With the exception of the neo-Platonist Porphyry, a Greek non-Christian philosopher of the 3rd century AD, the genuineness of the Book of was denied by no one until the rise of the deistic movement in the 17th century. The attacks upon the genuineness of the book have been based upon:
(1) the predictions,
(2) the miracles,
(3) the text,
(4) the language,
(5) the historical statements.
1. The Predictions:
The assailants of the genuineness of Daniel on the ground of the predictions found therein, may be divided into two classes--those who deny prediction in general, and those who claim that the apocalyptic character of the predictions of Daniel is a sufficient proof of their lack of genuineness. The first of these two classes includes properly those only who deny not merely Christianity, but theism; and the answering of them may safely be left to those who defend the doctrines of theism, and particularly of revelation. The second class of assailants is, however, of a different character, since it consists of those who are sincere believers in Christianity and predictive prophecy.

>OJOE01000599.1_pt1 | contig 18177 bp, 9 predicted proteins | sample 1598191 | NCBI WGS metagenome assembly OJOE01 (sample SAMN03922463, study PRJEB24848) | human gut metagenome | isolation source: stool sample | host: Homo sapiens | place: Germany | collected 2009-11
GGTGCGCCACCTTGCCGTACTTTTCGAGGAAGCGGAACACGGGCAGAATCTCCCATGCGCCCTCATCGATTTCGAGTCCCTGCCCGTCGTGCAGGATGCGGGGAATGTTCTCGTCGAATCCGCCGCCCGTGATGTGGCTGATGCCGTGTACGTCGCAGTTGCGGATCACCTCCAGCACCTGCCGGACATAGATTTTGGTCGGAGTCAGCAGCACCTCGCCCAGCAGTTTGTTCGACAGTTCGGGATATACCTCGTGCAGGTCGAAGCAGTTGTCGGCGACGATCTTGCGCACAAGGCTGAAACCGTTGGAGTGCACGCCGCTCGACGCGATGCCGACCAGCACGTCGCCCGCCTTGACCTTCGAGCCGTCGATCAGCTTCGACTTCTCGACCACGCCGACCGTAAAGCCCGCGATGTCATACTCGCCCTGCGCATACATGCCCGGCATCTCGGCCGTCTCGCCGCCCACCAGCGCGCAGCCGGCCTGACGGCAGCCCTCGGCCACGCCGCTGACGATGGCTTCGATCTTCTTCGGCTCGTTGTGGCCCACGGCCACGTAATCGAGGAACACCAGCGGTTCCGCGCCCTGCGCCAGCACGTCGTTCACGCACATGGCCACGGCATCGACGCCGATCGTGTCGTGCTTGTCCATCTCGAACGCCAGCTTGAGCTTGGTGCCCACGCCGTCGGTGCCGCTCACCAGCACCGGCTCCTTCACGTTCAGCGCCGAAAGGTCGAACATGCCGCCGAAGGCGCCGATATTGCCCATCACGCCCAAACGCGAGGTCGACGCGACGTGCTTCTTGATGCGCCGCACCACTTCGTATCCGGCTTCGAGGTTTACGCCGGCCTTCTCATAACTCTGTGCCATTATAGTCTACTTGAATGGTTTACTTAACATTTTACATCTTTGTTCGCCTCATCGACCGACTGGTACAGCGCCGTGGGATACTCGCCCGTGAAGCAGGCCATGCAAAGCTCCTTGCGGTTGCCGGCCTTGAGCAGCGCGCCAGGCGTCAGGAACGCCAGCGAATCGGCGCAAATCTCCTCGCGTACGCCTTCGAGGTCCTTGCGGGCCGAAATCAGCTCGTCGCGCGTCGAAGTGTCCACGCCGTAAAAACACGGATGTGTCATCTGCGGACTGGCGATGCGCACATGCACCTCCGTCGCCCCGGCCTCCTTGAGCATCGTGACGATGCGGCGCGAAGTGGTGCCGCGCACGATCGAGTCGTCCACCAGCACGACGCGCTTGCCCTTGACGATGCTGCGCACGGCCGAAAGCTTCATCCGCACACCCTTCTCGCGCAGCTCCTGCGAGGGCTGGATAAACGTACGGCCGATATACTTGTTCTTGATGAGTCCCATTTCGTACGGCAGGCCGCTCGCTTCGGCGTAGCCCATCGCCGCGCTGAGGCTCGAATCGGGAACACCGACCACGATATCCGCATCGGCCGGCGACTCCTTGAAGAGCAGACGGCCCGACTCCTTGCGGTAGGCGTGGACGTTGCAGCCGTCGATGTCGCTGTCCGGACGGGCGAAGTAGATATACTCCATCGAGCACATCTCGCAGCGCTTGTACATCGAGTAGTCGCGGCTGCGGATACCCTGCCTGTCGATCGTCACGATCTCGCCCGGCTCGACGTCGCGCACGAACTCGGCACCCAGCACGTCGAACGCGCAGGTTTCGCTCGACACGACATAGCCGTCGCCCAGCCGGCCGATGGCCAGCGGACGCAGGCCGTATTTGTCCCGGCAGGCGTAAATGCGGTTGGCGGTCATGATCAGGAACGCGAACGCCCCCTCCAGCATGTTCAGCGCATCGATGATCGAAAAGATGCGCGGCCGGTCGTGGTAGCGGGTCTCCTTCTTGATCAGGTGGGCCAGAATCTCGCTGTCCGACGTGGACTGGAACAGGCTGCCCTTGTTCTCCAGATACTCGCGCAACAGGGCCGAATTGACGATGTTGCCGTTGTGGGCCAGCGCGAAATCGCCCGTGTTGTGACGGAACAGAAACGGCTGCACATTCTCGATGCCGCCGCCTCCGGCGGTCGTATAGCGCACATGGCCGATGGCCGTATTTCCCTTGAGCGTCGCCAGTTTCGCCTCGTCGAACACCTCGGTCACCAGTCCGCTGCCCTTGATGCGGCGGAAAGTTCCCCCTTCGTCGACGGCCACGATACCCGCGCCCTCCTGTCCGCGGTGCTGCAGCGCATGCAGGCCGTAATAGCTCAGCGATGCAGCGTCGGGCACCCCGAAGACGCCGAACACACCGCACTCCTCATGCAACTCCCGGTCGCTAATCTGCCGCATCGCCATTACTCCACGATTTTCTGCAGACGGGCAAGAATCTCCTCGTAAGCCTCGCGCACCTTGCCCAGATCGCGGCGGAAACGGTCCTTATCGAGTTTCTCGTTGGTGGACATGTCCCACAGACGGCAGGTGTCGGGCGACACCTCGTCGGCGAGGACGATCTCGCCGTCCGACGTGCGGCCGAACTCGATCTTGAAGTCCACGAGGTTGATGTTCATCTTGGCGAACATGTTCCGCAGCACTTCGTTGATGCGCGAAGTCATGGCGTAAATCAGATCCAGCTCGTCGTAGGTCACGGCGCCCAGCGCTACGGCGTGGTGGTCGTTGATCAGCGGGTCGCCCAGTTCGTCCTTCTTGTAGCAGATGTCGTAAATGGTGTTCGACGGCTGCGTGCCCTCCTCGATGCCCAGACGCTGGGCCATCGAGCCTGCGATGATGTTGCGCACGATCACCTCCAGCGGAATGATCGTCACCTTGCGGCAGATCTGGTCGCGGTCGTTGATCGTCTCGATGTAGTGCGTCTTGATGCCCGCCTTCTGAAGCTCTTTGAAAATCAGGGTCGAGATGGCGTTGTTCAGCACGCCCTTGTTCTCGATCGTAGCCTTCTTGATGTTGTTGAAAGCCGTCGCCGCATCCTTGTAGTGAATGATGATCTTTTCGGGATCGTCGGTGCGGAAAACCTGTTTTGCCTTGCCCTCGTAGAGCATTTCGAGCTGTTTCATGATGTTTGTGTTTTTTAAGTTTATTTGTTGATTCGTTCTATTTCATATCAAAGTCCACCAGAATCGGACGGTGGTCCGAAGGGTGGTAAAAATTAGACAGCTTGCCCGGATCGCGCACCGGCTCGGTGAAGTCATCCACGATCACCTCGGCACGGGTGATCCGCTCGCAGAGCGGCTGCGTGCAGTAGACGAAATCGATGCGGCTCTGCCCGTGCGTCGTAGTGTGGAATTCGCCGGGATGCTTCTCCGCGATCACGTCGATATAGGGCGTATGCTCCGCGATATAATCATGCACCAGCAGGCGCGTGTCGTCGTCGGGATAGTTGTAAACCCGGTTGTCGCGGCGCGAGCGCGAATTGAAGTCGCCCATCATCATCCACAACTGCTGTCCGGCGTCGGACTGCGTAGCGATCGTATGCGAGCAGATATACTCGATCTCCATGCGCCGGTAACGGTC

They claim, however, that certain characteristics of definiteness and detail, distinguishing the predictive portions of the Book of Daniel from other predictions of the Old Testament, bring the genuineness of Daniel into question. The kind of prediction found here, ordinarily called apocalyptic, is said to have arisen first in the 2nd century BC, when parts of the Book of Enoch and of the Sibylline Oracles were written; and a main characteristic of an apocalypse is said to be that it records past events as if they were still future, throwing the speaker back into some distant past time, for the purpose of producing on the reader the impression that the book contains real predictions, thus gaining credence for the statements of the writer and giving consolation to those who are thus led to believe in the providential foresight of God for those who trust in Him.